The front end 10 thus pivots or rotates about a steering axis which is coaxial with the head tube 32. This invention differs from the prior art in that at least one of the spring (suspension) and/or shock (damping) components is coaxially disposed within the head tube. In one embodiment, a single coil-over shock 34 provides both spring support and damping for the front end, while in other embodiments, a more conventional cartridge system (not shown) could be employed within the fork tubes. The bottom end of the coil-over shock is coupled to a fork buttress 36. The fork buttress may be coupled to the lower fork tubes or to the fork bottoms. In one embodiment, the fork buttress comprises two halves, each of which is integrally formed with a respective fork bottom, as shown.

FIG. 5 illustrates the steering/suspension system 50 of the motorcycle front end, viewed generally from the front and shown in an exploded view. For ease of illustration, only a single fork will be described. The upper fork tube 26 threads or, preferably, clamps into the upper triple clamp 30. A fork cap 52 seals the open end of the fork tube to prevent contamination of the sliding components, but is not necessarily an airtight seal. A stationary fork bushing 54 and a seal 56 fit within the lower end 48 of the upper fork tube, and are held in place by a snap wire 58. A sliding fork bushing 60 mates with the upper end 62 of the lower fork tube 24. The stationary and sliding fork bushings provide a low-stiction but tight-tolerance sliding fit of the lower fork tube within the upper fork tube. In practice, the components may need to be assembled in a slightly different manner than suggested by this exploded view, as the bushings are not generally able to slide past each other, and their interference is part of what keeps the telescopic forks from telescoping completely to disassembly.

A steering tube 66 rotates within the head tube 32 on an upper bearing 68 and a lower bearing 70. A jam nut 72 and washer 74 secure the upper bearing onto the steering tube. A top bolt 76 threads into the steering tube and secures it to the upper triple clamp.

The lower end 78 of the lower fork tube threads or otherwise couples to a hole 80 in the upper end 42 of the fork bottom 20. The upper end of the coil-over shock 34 fits up into and engages the steering tube, while the lower end of the monoshock engages the fork buttress 36 at the upper end 42 of the fork bottom.

The lateral stiffness of the fork bottom is controlled by a tension cable or rod 82. In some embodiments, the tension rod may apply tension or pull. The lower end 84 of the tension cable engages the fork bottom, while the upper end 86 of the tension cable is engaged and tensioned by a tension adjuster 88. The tension adjuster and a washer 90 engage a tension adjuster block 92 which fits into a hole 94 in the upper end of the fork bottom. A detent ball 96 retains the tension adjuster within the tension adjuster block and, in some embodiments, provides “clicker” adjustment feedback as is commonly present in other motorcycle suspension adjustments such as compression and rebound damping. For aesthetics and aerodynamics, a fork bottom inner cover 98 may be coupled to the inward-facing portion of the fork bottom, covering the tension cable and other components.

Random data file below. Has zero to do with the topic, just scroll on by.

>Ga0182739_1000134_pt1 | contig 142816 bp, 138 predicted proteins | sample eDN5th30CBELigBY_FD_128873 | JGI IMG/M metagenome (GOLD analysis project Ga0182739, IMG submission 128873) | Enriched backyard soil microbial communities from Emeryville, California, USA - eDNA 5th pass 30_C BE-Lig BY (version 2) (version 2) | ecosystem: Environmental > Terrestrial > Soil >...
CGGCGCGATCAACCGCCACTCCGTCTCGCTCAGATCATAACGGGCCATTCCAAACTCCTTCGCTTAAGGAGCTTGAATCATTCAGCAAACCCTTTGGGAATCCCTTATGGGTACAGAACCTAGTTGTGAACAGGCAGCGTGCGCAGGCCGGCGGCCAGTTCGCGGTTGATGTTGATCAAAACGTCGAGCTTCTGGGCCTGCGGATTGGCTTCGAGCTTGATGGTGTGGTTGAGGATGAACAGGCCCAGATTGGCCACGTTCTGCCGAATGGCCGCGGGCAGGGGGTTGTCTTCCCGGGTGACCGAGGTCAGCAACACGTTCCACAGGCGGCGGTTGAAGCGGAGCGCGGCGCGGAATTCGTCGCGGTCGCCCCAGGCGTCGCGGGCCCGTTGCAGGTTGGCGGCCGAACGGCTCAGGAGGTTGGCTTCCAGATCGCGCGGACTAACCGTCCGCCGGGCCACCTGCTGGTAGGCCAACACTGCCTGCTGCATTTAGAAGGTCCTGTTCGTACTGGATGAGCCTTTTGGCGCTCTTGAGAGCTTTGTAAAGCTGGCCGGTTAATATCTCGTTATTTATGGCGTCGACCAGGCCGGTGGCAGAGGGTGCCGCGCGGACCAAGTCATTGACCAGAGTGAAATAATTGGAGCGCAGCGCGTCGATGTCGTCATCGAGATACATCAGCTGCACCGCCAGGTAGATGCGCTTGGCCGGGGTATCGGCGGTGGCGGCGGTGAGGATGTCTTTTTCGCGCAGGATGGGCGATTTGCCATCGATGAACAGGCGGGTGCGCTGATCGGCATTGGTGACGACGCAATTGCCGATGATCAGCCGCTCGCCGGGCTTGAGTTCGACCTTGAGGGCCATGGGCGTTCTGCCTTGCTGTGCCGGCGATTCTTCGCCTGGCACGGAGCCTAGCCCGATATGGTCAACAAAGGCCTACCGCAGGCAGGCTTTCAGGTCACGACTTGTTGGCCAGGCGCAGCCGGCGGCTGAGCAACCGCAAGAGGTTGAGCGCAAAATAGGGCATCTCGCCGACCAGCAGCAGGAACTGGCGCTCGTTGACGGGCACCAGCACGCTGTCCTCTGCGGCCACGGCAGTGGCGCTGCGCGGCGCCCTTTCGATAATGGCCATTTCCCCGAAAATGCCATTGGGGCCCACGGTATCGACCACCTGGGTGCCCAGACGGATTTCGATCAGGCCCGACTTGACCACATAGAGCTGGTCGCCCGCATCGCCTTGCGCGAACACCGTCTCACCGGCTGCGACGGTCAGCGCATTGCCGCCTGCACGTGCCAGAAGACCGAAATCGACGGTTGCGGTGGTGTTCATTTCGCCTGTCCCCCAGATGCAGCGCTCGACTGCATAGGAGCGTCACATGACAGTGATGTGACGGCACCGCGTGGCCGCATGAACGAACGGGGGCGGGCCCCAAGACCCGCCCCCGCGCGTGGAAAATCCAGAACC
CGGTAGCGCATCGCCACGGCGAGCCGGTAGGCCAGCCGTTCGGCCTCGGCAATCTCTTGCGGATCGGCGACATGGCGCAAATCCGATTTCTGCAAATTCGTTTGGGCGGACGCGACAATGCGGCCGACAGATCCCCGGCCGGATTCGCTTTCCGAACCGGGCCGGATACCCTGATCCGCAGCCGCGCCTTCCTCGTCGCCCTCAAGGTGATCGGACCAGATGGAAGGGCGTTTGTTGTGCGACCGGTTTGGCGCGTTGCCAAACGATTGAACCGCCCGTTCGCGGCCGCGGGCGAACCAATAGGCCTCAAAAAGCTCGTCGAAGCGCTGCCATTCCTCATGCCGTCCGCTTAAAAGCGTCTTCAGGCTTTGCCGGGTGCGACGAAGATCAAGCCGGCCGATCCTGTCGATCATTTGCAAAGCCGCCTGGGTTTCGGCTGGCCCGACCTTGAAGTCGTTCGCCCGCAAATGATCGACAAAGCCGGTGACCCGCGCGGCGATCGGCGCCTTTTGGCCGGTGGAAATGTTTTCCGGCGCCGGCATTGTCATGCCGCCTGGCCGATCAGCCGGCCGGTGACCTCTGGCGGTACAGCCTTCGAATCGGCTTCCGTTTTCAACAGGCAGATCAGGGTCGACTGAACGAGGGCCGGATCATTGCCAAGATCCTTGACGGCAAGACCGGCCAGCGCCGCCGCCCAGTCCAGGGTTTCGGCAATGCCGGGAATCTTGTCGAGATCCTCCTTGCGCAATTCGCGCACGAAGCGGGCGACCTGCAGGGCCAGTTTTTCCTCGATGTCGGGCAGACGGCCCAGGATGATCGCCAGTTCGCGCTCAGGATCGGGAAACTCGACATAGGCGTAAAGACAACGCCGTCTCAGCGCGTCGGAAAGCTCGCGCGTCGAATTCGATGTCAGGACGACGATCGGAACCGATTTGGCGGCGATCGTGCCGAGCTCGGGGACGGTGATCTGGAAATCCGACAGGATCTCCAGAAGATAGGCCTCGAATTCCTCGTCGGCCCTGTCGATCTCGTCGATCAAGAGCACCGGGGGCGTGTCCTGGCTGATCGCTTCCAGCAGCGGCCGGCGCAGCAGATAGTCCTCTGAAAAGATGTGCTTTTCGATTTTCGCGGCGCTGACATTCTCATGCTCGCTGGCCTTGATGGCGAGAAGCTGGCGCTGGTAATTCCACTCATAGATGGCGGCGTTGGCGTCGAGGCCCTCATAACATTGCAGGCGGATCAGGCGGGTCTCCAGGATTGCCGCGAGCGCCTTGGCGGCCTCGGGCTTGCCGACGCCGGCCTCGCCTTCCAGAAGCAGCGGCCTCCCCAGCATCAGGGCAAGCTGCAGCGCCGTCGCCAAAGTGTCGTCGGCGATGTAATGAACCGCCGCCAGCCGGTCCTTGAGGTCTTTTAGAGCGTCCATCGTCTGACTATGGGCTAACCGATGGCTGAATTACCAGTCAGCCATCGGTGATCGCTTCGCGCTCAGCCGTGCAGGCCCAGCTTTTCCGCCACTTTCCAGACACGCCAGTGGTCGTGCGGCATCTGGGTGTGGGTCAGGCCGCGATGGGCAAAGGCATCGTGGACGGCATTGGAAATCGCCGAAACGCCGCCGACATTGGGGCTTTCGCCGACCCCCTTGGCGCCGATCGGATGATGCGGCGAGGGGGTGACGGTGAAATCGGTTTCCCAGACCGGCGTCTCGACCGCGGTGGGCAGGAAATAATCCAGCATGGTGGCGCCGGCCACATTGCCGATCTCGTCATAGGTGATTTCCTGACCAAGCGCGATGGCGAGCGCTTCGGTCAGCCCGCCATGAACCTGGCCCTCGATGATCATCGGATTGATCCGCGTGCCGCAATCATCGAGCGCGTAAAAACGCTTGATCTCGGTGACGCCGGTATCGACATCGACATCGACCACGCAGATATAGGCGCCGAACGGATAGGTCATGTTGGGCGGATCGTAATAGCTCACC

FIG. 6 illustrates further details of one embodiment of the steering/suspension system 50, with a cutaway for visibility into the coaxial alignment of the suspension components within the head tube 32. The suspension components are illustrated somewhat generically and in a much simplified configuration omitting many details which are not essential to understanding this invention but which are well within the abilities of those of ordinary skill in the art. The suspension components may include one or more load-bearing components such as a coil spring 110, and one or more damping components 112. As such, the suspension components may be quite similar to a conventional rear shock such as is conventionally used in modern sportbikes, with the addition of a suitable mounting mechanism 114 adapted for coupling or mating with the fork brace (not shown) or other lower mounting component.

The suspension components are disposed coaxially with the head tube 32, or, more precisely, coaxially with the steering axis. The steering tube 66 is disposed coaxially within the head tube, and rides on an upper bearing 68 and a lower bearing 70. The jam nut 72 is threaded onto the steering tube. The top bolt 76 threads into the steering tube and coaxially locates the upper triple clamp 30 with respect to the steering axis. The top bolt is provided with, in one embodiment, an internal hex socket 116 by which the top nut is tightened.